INSIGHT: Deadly explosion at BASF’s Ludwigshafen site impacts major feedstock flows

19 October 2016 12:55 Source:ICIS News

BASFBASF's steam cracker II at Ludwigshafen lies at the heart of the company's verbund production strategy. Source: BASF SE

By Nigel Davis

LONDON (ICIS)--The deadly explosion and fire at BASF’s Ludwigshafen site on Monday is having a major impact on the company with logistics flows for more than 20 plants at the site affected.

On Wednesday BASF had declared force majeure on propylene from the Miro refinery in Karlsruhe, Germany, FM on the ethylene pipeline sud and FM on naphtha to its own trading company in Switzerland, according a company source.

BASF says that many products are affected due to limited jetty availability at the harbour where the incident took place.

The accident claimed the lives of two of the company’s firefighters. BASF confirmed that another person was missing while eight were seriously injured with 17 others receiving light injuries.

The explosion occurred while firefighters were tackling a blaze in pipes carrying ethylene and propylene in the northern area of the giant chemicals site, the world’s largest.

Ludwigshafen’s two crackers were shut down and BASF confirmed on Tuesday that 20 downstream production units had shut.

BASF’s verbund business model sees to it that olefins and aromatics from the crackers are used downstream to make a range of commodity and speciality products.

The Ludwigshafen site is BASF’s most integrated. More than 200 production plants are located at the site connected by over 2,000km of pipelines and 200km of railway track according to data on the European Chemical Site Promotion Platform ECSPP). The site produces 8,500 products with a total volume of 8m tonnes/year.

A major disruption at the Ludwigshafen site, established in 1865, has the potential to have a significant impact on BASF. The site spreads over 10 square kilometres on the banks of the River Rhine. It is the most densely packed of the six BASF verbund sites and the one where the verbund concept of production integration was developed.

By comparison, BASF operates five other verbund sites – in Antwerp, Belgium, Nanjing, China, Kuantan, Malaysia and at Freeport and Geismar in the US. Only the Geismar site comes anywhere close to Ludwigshafen in area – at 9.27 square kilometres – but it accommodates only 23 production units.

The extent of the damage to pipelines and other infrastructure at the Ludwigshafen site is not known publicly, but the fact that the two crackers and a large number of downstream units are closed illustrates the potential impact of the fire and explosion on site integration.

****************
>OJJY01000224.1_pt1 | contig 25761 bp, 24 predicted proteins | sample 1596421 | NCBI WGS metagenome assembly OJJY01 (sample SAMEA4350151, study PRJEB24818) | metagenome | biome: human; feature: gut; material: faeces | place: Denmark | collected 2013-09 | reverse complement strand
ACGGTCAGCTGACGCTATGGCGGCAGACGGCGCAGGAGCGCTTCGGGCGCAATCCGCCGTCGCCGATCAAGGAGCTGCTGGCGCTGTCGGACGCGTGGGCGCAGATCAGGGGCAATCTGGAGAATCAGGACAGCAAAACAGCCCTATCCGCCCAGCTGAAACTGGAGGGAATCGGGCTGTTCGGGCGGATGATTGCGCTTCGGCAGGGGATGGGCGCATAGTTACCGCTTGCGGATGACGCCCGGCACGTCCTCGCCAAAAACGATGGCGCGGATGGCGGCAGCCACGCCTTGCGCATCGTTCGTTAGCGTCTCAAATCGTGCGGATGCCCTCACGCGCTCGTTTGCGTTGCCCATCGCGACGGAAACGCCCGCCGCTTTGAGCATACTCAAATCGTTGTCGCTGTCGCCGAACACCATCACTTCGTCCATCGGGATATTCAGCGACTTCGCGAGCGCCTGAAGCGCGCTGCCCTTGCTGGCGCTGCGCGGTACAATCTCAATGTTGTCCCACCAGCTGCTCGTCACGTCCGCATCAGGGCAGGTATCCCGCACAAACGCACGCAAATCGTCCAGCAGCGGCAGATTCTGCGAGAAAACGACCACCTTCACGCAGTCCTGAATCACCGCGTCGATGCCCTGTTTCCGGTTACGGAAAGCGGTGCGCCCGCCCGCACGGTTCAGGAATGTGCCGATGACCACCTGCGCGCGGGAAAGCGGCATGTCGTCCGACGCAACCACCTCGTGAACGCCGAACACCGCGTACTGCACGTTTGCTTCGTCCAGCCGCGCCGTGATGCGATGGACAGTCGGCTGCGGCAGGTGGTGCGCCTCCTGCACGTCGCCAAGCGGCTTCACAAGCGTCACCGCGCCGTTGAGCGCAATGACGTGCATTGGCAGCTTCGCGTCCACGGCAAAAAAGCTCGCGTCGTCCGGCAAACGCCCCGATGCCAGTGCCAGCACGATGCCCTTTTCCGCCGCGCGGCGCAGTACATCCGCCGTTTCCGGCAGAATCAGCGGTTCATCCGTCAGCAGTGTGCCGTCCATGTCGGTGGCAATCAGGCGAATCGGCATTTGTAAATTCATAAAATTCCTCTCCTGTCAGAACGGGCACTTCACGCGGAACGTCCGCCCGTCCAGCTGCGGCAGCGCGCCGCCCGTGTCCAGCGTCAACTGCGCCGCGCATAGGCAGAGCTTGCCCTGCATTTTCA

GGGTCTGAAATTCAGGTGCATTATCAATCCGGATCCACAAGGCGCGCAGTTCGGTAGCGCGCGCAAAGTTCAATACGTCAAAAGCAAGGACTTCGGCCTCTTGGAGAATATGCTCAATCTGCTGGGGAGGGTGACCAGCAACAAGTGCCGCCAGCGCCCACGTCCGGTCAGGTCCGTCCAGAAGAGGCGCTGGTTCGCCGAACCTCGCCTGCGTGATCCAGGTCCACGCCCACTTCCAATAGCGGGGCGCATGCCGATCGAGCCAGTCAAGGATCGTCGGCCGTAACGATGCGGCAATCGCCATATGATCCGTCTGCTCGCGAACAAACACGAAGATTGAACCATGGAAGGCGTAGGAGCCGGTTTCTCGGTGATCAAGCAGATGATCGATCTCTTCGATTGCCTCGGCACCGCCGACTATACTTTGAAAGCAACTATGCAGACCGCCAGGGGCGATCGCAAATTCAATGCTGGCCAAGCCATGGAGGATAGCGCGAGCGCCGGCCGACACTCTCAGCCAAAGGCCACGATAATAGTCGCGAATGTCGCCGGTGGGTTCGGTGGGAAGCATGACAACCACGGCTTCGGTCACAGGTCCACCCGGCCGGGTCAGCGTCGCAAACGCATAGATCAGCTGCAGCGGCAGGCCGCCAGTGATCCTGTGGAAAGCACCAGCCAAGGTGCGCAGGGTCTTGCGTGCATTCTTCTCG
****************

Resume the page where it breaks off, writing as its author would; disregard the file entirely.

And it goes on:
There could well be workarounds that will enable units to re-start. And it may be possible to gauge the potential impact of the accident on on-going production when it is confirmed that the crackers are operating again.

A public update is expected from BASF on Wednesday afternoon or on Thursday. The company says on its Twitter feed that while it does not comment on individual plants it is “reaching out to those customers affected by the shutdowns”.

BASF runs its crackers in Europe to optimise olefins and aromatics production for the downstream businesses. The company says that the verbund concept was developed and optimised at Ludwigshafen before being applied around the world. The crackers form the heart of the facility, it adds.

The oldest was completed in 1965 and the second cracker added in 1980 with double the capacity. BASF says on its website that two million tonnes of naphtha a year are transported to Ludwigshafen by ship and pipeline. The crackers together producer about 620,000 tonnes/year of ethylene and 350,000 tonnes of propylene.

Steam crackers I and II mostly operate independently of each other, it adds, which allows for maintenance turnarounds.

ICIS data show that the crackers feed ethylene to downstream ethylene oxide and ethylbenzene production. There is some offtake from methyl methacrylate, linear low density polyethylene and various other ethylene derivative manufacture.

Propylene is used mainly to produce butyraldehyde (for plasticizer and other uses), acrylic acid and propylene oxide (PO), while butadiene is used largely for acrylonitrile butadiene styrene plastics production.

BASF uses benzene from the cracker for ethylbenzene and cyclohexane production.

Financial analysts are divided on the potential impact of the plant shutdowns. Markus Mayer of Baader Bank in Germany, commenting immediately after the accident, suggested that it could have a negative 1% to 3% impact on the group’s 2016 earnings before interest, tax, depreciation and amortisation (EBITDA). That initial analysis was based on the influence of an extended shutdown on the company’s chemicals segment.

About 6% of BASF’s annual EBITDA might be directly impacted by the fire, he added. “The shutdown might last more than a quarter, in our view. Therefore 1-3% of EBITDA might be at risk,” he told ICISnews.

Oliver Schwarz at Warburg research was more circumspect, suggesting that it was too early to assess the damage at Ludwigshafen. Workarounds for logistics are more easy to undertake than damage to production units, he stressed. The bank does not believe that the Ludwigshafen crackers will be offline for several weeks, let alone months.

Currently, the situation looks very much like a logistics issue as the explosion and fire took place on the harbour area where the site receives and ships bulk feedstocks and chemicals by river barges. The Ludwigshafen site can receive and deliver product by pipeline, ship, river barge, rail and truck.

By Nigel Davis